Monday, 21 February 2011


“Public calamity is a mighty leveller” - Edmund Burke

The terrible news of the New Zealand earthquake caught me on the road. Yet another forceful earthquake has hit Christchurch, which only barely recovered from the September 2010 quake. This morning a destructive 6.3-magnitude earthquake caused mayhem and devastation in the already ravaged city. GNS Science says the 6.3 magnitude quake struck 20 km southeast of Christchurch, at a depth of 5 km. Two more aftershocks were subsequently felt.  A 5.6-magnitude aftershock hit Diamond Harbour, which is 20km south-east of Christchurch at 1.21pm. The quake was centered at a depth of 5km. The second aftershock was a 5.5-magnitude quake centered at a depth of 5km in Lyttleton.

Unfortunately, this time scores of fatalities have been reported at several locations in the centre of the city with one person confirmed dead in the suburb of Sumner. Witnesses have also reported watching horrified as were people crushed by falling buildings. Two buses have been crushed and the cathedral spire was completely destroyed. About 20 people are reported trapped in high rise building and firefighters are desperately trying to rescue survivors trapped by debris. All airports and airspace in New Zealand have been shut down. Police have called in the defence forces to help evacuate trapped residents and the entire CBD.

The survivors were panicking, crying and shouting while trying to avoid the debris, the cracks in the ground and the clouds of dust, the fires, the gushing water from damaged pipes. The city still raw from last year’s earthquake is once again experiencing the might of Enceladus and we know that some of the survivors were not so lucky this time round. Many eyewitnesses have described the horror and it once again highlights how the might of nature can overwhelm us and reduce us to powerless puppets that can be crushed in the hands of an angry puppetmaster.

Unlike the previous earthquake last year, this tremor caused such a heavy toll as it occurred at lunchtime when Christchurch was at its busiest. The mayor of New Zealand’s second-biggest city says at least 200 people are believed trapped under rubble. Immediately after the tremor, people could be seen wandering the rubble-strewn streets in distress.Police said that among the dead were people on two buses which had been crushed by falling buildings. Officials said up to 30 people were feared still trapped inside the Pyne Gould Guinness building, where screams have been heard from beneath the wreckage. Power and telephone lines were knocked out, and pipes burst, flooding the streets with water. The suburbs of Lyttleton and New Brighton are reportedly “unliveable”.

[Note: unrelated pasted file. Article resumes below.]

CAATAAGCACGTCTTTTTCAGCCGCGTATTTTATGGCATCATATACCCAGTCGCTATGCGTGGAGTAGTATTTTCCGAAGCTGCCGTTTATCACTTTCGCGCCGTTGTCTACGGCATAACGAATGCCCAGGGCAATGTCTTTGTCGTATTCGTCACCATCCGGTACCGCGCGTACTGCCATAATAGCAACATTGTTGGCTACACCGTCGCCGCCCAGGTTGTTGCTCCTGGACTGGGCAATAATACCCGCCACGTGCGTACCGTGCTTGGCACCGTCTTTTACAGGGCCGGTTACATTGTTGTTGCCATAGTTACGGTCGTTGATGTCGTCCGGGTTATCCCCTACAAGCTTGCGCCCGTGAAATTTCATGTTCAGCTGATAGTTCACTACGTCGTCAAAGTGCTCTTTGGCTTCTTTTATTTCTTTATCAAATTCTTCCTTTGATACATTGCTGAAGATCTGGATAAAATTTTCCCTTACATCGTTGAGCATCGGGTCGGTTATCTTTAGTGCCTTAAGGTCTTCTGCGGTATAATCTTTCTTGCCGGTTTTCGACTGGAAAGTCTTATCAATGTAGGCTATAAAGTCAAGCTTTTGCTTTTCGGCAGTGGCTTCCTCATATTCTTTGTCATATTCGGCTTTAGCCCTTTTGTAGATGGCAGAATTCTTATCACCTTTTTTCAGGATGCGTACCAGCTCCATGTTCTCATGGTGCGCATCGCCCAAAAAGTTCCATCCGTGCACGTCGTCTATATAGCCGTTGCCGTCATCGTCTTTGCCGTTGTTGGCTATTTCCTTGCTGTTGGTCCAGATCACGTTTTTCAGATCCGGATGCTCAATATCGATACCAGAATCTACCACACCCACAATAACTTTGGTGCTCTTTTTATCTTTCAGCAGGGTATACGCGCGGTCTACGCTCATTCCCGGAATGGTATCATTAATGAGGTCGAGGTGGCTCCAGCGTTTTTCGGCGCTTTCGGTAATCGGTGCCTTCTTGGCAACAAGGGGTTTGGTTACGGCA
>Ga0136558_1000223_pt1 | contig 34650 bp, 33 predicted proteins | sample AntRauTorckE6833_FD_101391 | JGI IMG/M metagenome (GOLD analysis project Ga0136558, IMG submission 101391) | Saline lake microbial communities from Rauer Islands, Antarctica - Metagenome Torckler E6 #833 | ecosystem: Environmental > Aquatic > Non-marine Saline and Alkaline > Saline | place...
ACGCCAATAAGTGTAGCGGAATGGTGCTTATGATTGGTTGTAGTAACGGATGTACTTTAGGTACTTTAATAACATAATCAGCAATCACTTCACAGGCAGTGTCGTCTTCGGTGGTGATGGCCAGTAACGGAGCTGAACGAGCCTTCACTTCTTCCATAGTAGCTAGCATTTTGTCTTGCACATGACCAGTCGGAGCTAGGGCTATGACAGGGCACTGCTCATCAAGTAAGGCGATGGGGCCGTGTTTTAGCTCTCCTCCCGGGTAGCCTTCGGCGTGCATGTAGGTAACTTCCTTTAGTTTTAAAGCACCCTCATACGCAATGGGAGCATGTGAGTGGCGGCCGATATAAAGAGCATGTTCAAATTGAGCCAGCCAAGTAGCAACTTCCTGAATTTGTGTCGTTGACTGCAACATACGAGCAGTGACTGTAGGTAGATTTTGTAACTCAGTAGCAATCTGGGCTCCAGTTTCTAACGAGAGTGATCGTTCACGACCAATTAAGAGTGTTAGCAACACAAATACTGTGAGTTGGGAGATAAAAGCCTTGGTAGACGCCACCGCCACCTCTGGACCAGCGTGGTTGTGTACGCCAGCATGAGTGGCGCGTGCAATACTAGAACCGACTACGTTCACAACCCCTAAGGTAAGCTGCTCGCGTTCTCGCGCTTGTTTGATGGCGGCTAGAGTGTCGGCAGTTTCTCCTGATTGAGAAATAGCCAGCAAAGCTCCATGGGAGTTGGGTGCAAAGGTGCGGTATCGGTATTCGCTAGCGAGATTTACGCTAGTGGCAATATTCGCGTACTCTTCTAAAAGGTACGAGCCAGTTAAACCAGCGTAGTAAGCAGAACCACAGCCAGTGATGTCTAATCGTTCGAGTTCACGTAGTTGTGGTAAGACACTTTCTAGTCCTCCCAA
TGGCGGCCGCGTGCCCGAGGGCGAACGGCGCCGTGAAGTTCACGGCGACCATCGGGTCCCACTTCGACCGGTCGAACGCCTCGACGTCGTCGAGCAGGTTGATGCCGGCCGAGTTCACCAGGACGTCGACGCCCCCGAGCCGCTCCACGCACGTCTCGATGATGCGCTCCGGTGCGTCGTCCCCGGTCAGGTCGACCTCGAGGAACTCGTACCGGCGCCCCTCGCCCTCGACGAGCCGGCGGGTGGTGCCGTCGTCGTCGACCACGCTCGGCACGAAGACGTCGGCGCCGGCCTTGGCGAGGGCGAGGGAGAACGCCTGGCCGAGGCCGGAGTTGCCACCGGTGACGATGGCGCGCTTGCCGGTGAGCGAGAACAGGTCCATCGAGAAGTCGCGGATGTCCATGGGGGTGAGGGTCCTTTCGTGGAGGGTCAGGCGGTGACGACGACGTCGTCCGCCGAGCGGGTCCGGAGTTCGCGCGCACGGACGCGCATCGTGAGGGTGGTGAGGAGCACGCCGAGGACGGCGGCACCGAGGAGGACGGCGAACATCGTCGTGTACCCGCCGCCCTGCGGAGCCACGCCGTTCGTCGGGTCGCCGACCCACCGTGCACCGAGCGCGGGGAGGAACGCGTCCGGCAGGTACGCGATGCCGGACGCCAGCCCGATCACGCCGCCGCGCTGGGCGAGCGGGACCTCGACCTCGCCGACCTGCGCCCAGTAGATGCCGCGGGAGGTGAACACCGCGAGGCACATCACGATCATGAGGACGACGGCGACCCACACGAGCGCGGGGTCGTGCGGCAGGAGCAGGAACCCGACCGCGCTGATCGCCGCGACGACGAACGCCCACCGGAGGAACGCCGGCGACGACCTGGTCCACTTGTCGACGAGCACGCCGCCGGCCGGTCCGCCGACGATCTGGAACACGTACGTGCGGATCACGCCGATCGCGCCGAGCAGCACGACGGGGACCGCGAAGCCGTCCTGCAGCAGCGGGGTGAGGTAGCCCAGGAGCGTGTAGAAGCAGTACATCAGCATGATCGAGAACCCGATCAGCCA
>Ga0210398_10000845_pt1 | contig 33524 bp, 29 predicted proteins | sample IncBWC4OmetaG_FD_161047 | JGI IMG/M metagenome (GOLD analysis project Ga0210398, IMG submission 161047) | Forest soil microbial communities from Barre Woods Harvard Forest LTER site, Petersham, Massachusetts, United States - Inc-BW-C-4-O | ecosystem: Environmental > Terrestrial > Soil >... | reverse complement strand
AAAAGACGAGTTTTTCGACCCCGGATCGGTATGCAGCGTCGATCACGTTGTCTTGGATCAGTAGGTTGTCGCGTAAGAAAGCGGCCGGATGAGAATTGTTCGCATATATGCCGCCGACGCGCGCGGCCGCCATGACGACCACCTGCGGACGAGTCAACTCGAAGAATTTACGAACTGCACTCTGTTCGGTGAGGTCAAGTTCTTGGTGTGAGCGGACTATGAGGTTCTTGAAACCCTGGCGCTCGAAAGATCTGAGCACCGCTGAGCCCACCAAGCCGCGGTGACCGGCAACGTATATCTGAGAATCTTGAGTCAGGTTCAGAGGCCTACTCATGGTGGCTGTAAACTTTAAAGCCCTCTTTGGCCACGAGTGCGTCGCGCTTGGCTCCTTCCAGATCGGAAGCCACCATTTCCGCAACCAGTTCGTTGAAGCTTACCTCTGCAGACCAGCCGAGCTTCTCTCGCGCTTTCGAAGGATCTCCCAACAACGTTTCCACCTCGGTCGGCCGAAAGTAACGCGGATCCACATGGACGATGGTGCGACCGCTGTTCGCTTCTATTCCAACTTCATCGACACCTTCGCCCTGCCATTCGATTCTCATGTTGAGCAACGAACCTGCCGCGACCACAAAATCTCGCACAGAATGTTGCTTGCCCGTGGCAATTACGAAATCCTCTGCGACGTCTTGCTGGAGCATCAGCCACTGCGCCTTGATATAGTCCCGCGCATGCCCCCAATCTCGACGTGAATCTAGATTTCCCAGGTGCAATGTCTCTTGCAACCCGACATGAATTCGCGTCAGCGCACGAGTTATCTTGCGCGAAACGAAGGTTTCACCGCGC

Many of our staff are New Zealanders or have family there and it is inevitable that they will have been affected, some in a very immediate and personal way. It was good to hear that our Prime Minister immediately pledged Australia’s support and help during this terrible time. I have visited Christchurch several times and it was one of my favourite New Zealand cities. The 300,000 strong city was a picture of serenity and elegance with its wonderful people full of joie-de-vivre and friendliness. That is has now been reduced to this devastated, warzone-like appearance is unthinkable. To think that 65 people are already confirmed dead and that unfortunately more are to be discovered is terrible…


  1. Oh, this is dreadful. I have a few good friends from New Zealand and also work p.t. for a company based there. Best of luck to all these current unfortunates in our ever changing global warming trends.

  2. Nic how terrible!!! The news have shown some horrible pictures!!!
    I can only imagine what it must have felt like the second time round for many of these people....
    My prayers are with the people of Christchurch....

  3. What an awful piece of news, Nicholas. The pictures are extremely distressing and I cannot imagine the horror of those people who have lived through the same experience in a period of a few brief months...
    I hope that the number of the dead doesn't rise more and the survivors receive all the support they need.

  4. always sad to hear news like this